Monday mornings at the office won’t seem as treacherous once you see where the Gurung men of the himalayas head to work. Hunting for honey high in the himalayas foothills, men older than most people claiming retirement risk their lives to harvest the nests of indigenous honeybees.
For this incredible photostory, I’ve come back to French photographer Eric Valli, whose work I previously showed you in Extreme Living: Going Caveman in America. Despite having a client roster that includes fashion powerhouses such as Hermès and Louis Vuitton, Valli is still committed to bringing us images from some of the most obscure corners of the world; lost in time.
Honey Hunters is one of Eric’s earliest prize-winning stories, awarded first prize at the World Press in 1987. Over twenty years later, the images are no less powerful and relevant in reminding us of a world unknown outside our own.
The ancient art of honey hunting is as spiritual as it is technical, but perhaps you are wondering first and foremost how on earth these men manage to collect honey off the side of a cliff.
Most of the tools and equipment used in the honey hunting evolved locally and is made of local materials like mountain bamboo and bamboo-based fiber materials (no aluminum carabiners here).
At the base of the rock a fire is made from wood and foliage, so that the smoke rise to disperse the bees upwards leaving. A ladder is suspended from the top of the cliff, tightly secured to trees at both upper and lower ends. The honey hunter is fastened to the ladder by a rope and descends the rope ladder while others at the top of the cliff make sure that he is held securely. Two to three persons are involved, responsible for checking, raising and lowering the rope to send items down from above and pull items up from the floor.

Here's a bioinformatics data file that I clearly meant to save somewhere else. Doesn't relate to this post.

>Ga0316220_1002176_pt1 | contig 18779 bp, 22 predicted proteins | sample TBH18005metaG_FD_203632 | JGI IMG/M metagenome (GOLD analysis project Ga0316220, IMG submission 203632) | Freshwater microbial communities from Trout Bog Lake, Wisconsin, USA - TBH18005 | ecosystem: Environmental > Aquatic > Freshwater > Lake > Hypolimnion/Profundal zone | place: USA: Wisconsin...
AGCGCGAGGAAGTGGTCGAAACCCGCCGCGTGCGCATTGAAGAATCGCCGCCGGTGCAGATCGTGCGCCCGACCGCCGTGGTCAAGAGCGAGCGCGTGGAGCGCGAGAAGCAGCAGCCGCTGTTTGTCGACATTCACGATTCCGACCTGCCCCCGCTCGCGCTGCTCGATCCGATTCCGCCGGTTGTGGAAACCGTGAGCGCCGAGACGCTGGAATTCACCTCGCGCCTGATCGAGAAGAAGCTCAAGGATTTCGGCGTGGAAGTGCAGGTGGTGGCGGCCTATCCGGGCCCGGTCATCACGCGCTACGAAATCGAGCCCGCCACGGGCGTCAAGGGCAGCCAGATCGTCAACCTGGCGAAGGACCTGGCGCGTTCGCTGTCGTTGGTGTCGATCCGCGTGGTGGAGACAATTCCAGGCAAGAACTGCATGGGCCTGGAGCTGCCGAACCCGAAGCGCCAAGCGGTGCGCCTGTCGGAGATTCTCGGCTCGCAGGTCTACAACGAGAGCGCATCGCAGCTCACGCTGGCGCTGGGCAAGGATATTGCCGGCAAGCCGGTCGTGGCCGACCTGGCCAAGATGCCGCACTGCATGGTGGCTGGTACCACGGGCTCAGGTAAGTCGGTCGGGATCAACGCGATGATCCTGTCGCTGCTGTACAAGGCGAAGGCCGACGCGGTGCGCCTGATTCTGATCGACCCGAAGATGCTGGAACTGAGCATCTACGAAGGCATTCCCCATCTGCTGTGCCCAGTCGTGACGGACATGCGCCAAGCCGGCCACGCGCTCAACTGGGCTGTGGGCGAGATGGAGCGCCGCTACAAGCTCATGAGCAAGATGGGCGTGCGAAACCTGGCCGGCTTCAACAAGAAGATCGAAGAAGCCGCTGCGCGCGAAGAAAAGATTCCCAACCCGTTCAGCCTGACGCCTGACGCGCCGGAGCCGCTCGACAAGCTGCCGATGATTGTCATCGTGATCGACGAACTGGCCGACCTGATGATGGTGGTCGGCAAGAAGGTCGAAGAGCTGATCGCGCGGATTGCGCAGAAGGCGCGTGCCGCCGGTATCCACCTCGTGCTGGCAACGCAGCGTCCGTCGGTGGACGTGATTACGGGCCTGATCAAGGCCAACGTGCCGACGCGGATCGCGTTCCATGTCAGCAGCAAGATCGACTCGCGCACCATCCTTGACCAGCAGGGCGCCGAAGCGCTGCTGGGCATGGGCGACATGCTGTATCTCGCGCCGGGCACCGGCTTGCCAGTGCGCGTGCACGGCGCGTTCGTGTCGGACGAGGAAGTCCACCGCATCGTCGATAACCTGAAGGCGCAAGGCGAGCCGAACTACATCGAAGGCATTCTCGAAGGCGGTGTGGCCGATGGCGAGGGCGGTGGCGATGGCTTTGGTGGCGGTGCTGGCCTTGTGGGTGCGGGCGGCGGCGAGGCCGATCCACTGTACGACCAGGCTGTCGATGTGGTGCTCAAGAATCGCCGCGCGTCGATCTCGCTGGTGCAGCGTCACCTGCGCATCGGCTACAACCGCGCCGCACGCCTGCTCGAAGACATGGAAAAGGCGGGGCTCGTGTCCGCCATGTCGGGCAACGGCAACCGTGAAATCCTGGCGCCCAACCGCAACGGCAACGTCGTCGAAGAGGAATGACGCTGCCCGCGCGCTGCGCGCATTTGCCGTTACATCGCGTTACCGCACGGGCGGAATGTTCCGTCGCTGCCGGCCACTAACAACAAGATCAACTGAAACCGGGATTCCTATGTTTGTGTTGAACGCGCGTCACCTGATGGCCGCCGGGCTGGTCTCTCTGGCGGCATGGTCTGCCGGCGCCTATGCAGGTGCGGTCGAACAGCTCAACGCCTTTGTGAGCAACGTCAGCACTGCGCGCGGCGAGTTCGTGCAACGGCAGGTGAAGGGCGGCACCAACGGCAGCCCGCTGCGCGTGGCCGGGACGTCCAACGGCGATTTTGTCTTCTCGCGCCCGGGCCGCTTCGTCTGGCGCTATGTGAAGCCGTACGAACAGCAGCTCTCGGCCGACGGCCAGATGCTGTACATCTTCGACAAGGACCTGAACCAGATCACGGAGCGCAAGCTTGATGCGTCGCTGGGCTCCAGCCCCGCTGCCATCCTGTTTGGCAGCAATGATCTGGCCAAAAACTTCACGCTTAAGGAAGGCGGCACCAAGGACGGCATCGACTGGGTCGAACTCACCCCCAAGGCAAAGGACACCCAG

When the honey hunter gets near the nest to be harvested, he uses a long stick to balance the collecting basket exactly under the comb. The honey hunter uses a bamboo stick to pierce a hole in the brood comb area of the colony to be harvested, all the while fighting off angry territorial bees. Wooden or iron sickles fixed to the bamboo stick are used to cut the honeycombs. The basket is guided to catch the chunks of honey as they drop down. It can take 2-3 hours or more just to harvest one of the many colonies.
Cultural and spiritual practices carried out prior to hunting honey can vary from community to community.
Honey hunters believe that there are two gods in the forest i.e. local god, who looks after local events and the real god of cliff. Worshiping of these gods is mandatory by sacrificing, goat, sheep or chicken for giving blood in the name of god.
Valli followed a few honey hunting communities, including jungle nomads of the Himalays who hunted in the trees of the foothills.
Women are not usually even allowed to watch their men honey-hunt in certain communities. They have to stay quite far from the cliff site or the trees. It is believed that if they participate then the bees will be very aggressive.
Nor can a honey hunter can join the hunting team if his wife is menstruating or over pregnant.
As decades go by, honey hunting becomes a dying art mostly because the original hunters are dying off. Passed on from fathers to sons, the new generation is less interesting in adopting the profession due to the risks and limited income it offers.
But it’s not only the hunters that are dying off but also the bees themselves. The Apis laboriosa bee population in the area is declining because of significant decline in wilderness, increase in soil erosion and landslides caused by road and tourist track construction.
Indeed there is one new source of income for the honey hunters which comes in the form of a fast-growing tourism industry in Nepal. The practice attracts a lot of tourists looking to experience honey hunting in the hills of Himalayas and are willing to pay US$ 250-1500to experience the events.
If you’d like to support the Himalayan Honey Hunters, I’m thinking the best way to do it would be to buy some of their honey. You can find some here at Heavenly Organics. I’m quite certain it will taste pretty special!